Lenten Miscommunications

"Lenten Miscommunications" by Mary Lou Rosien (CatholicMom.com)

By Rafael Marchesni via Freeimages.com, CC0 Public Domain

“It’s Lent so we can’t say the A word!” My ears pricked to attention as I heard my youngsters discussing this in hushed tones. Cautiously, keeping my voice as steady as I could, I questioned them about what I had just heard.

My daughter looked at me very seriously and said, “Because it’s Lent, we can’t say the A word.”

“Um,” I muttered, “What A word?” (And where did you hear it and why would you say it and . . . )

“You know, Mom,” she whispered with a worried look on her face, “Alleluia.”

Picking my jaw up off the floor and trying to contain my laughter, I assured her that she was correct, but that it wasn’t sinful to say it in order to explain it to me. We discussed how Lent is a time of preparation, penance and focus on Jesus’ sacrifice to save us. The Church ‘puts the Alleluia to bed’ as a way to remind us that joy comes after the sacrifice of Christ.

My mind jetted back to other miscommunications when discussing the faith with my little ones . . . . When saying the rosary one day, my three year-old son said, “Mom, I thought monks don’t get married?” I confirmed his statement. Questioningly, he tilted his head and said, “Then how can she be ‘blessed are thou, a monk’s woman’?” Oh, goodness.

Words and accurate explanations matter. In discussing the meaning of Lent to one young man in RCIA I asked him to explain what I had just taught him. He replied,”I have to fast and not eat meat on Fridays.” That wasn’t exactly the take-away I was going for.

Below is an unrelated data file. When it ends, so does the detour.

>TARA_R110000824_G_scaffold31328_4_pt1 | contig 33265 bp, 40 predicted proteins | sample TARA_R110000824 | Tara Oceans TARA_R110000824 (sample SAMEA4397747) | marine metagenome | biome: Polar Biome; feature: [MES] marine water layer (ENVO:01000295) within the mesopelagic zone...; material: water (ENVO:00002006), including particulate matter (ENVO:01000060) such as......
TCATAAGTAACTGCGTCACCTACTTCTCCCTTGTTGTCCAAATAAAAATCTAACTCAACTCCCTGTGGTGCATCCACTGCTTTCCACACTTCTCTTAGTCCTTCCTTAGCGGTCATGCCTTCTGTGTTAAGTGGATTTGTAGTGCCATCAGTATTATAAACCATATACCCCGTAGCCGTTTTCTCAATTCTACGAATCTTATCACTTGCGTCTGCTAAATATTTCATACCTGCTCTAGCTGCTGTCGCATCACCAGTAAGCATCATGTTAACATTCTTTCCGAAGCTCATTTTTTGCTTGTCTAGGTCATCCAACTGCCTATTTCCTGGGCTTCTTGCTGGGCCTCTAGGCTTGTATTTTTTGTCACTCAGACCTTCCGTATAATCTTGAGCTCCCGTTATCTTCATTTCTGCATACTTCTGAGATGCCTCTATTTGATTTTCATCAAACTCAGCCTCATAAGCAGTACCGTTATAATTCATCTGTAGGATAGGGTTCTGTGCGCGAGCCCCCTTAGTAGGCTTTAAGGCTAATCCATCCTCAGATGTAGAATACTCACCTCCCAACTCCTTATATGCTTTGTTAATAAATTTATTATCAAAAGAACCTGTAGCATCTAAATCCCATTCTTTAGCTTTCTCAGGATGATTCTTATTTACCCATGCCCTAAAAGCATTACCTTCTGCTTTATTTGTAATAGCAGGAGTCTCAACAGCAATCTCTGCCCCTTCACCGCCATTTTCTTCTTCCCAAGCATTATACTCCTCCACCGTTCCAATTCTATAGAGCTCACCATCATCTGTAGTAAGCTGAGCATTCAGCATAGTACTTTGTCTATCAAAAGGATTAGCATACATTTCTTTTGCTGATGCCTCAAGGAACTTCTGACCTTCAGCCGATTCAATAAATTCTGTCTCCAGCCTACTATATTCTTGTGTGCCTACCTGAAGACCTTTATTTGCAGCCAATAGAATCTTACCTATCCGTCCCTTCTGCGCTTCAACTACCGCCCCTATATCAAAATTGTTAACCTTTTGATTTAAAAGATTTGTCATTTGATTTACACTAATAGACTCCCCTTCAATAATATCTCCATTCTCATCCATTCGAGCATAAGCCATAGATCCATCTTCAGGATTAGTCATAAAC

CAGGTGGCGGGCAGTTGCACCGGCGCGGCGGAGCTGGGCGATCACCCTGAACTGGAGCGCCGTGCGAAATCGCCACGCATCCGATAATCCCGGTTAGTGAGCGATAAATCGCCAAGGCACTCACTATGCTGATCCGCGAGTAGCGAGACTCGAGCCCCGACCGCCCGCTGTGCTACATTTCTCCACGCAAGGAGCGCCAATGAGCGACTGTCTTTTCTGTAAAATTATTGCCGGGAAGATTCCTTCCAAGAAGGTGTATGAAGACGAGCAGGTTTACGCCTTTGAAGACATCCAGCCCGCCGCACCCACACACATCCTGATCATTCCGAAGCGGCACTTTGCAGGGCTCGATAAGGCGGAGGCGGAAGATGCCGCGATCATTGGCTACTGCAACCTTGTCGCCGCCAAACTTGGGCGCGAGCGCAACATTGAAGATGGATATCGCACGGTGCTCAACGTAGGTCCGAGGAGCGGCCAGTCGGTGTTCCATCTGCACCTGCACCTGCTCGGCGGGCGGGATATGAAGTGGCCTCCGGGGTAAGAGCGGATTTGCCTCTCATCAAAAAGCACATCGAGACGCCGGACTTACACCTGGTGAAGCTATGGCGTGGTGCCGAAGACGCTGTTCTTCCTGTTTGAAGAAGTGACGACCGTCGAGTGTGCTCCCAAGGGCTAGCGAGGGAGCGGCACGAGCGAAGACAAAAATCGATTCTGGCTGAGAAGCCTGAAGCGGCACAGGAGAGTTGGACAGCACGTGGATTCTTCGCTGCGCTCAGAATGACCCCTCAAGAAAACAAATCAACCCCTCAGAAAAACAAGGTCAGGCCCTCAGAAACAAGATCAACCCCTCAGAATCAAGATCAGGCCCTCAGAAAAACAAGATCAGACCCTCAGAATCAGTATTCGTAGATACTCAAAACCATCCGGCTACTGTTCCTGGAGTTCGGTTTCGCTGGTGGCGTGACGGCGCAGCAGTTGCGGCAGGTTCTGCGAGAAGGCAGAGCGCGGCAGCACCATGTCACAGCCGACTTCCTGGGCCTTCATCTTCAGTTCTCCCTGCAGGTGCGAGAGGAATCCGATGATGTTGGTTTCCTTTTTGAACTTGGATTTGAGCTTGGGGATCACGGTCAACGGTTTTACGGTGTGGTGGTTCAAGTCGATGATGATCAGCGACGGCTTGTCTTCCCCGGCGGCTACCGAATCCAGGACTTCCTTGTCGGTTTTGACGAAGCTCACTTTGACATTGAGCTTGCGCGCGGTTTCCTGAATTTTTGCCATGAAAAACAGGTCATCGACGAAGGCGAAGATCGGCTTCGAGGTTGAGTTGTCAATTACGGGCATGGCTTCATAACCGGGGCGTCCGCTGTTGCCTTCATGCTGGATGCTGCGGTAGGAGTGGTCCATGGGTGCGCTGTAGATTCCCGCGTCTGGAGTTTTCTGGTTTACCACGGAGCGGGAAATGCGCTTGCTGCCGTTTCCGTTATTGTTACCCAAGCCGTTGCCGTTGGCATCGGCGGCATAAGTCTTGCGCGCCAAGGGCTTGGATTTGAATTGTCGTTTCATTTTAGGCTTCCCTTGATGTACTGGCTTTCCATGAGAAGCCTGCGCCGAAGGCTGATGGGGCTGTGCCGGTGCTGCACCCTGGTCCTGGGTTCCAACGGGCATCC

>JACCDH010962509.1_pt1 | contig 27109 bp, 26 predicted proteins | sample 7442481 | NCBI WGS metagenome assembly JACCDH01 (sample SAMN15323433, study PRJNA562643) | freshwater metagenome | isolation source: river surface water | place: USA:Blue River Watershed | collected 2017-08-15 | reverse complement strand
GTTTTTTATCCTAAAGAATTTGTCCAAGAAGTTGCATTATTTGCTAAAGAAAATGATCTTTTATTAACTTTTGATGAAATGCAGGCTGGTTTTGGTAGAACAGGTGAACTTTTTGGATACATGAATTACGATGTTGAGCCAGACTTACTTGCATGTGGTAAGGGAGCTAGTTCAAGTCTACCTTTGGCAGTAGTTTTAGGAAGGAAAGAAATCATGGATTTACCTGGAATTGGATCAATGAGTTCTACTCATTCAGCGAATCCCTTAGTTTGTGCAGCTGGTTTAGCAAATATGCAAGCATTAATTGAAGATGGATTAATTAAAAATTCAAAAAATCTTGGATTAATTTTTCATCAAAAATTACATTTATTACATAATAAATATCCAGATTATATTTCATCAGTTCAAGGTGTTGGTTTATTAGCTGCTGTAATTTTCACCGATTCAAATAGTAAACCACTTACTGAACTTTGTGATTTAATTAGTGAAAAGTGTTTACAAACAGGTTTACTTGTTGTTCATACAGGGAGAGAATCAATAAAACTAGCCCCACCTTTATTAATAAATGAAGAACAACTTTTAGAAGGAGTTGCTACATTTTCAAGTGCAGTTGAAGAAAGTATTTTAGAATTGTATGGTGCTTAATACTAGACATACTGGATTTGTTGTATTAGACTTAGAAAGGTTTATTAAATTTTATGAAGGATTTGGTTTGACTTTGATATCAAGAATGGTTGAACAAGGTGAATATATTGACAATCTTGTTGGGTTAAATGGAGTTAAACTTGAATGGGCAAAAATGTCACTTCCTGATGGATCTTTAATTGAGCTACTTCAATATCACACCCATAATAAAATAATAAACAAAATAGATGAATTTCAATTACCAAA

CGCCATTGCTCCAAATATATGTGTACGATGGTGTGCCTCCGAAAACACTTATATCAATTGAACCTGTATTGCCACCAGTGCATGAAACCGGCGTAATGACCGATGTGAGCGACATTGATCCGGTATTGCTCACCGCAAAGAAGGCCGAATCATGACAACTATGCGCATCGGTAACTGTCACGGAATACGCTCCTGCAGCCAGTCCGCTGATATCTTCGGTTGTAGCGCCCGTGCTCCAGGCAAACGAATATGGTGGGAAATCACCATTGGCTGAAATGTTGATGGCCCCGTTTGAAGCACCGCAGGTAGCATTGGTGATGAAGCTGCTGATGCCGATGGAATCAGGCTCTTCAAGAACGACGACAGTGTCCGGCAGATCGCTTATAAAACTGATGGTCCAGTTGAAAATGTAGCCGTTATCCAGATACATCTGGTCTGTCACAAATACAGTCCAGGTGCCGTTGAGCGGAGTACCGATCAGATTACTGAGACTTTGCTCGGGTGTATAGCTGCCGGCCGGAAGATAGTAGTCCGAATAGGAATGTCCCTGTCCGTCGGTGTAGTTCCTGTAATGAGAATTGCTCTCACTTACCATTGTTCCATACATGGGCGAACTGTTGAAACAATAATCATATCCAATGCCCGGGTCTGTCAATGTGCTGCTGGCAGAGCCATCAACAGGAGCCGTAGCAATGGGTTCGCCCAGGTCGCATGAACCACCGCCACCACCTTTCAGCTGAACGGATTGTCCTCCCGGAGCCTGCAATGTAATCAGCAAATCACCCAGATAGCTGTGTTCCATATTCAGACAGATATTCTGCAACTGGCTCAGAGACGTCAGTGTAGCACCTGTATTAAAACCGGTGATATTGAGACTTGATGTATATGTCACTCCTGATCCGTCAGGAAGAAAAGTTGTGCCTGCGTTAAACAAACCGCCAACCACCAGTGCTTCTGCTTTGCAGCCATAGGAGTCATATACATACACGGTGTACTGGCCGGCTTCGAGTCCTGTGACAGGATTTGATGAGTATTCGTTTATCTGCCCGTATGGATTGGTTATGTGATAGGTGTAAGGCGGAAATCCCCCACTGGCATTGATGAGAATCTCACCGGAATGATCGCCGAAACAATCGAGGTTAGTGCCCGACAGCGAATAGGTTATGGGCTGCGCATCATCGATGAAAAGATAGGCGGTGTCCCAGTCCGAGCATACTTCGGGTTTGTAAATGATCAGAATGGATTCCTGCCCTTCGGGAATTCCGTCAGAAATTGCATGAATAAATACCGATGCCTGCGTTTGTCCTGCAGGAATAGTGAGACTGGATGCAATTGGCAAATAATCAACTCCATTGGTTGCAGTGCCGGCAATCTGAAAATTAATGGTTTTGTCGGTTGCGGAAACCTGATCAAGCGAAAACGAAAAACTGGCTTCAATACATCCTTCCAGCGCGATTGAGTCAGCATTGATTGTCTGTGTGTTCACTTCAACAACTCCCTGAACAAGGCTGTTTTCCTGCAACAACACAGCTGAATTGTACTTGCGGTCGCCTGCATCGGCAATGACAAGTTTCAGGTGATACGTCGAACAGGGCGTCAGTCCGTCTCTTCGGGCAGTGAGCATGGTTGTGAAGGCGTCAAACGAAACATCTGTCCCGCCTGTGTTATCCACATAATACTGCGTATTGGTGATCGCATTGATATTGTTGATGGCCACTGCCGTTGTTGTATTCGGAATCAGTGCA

When we communicate the things we do for Lent and its meaning, it is important to remember that others don’t always hear us in the way we think we are expressing ourselves. After further conversation with that same young man, he expressed that during Lent we journey with Christ toward Calvary and ultimately the cross and resurrection by which we were all redeemed. Ah, now that is the message!

Have a blessed Lent, my dear readers. God bless you.

Copyright 2017 Mary Lou Rosien


About Author

Mary Lou Rosien is a Catholic wife, mom to seven, educator, writer, and speaker. She is the author of several books including Three Things Divorced Catholics need to Know and The Joy-Filled Broken Heart. She is known for her love of all things cooking and baking, especially “Friday cookies.” Visit her at CatholicFamilyBootCamp.com.


  1. The one about monks is so cute and funny! I think it’s awesome that you had the man in RCIA say back to you what you taught-what a good idea to keep there from being miscommunications! I think it’s cool you’re discussing this, because there are so many miscommunications about the Catholic Faith and Lent.

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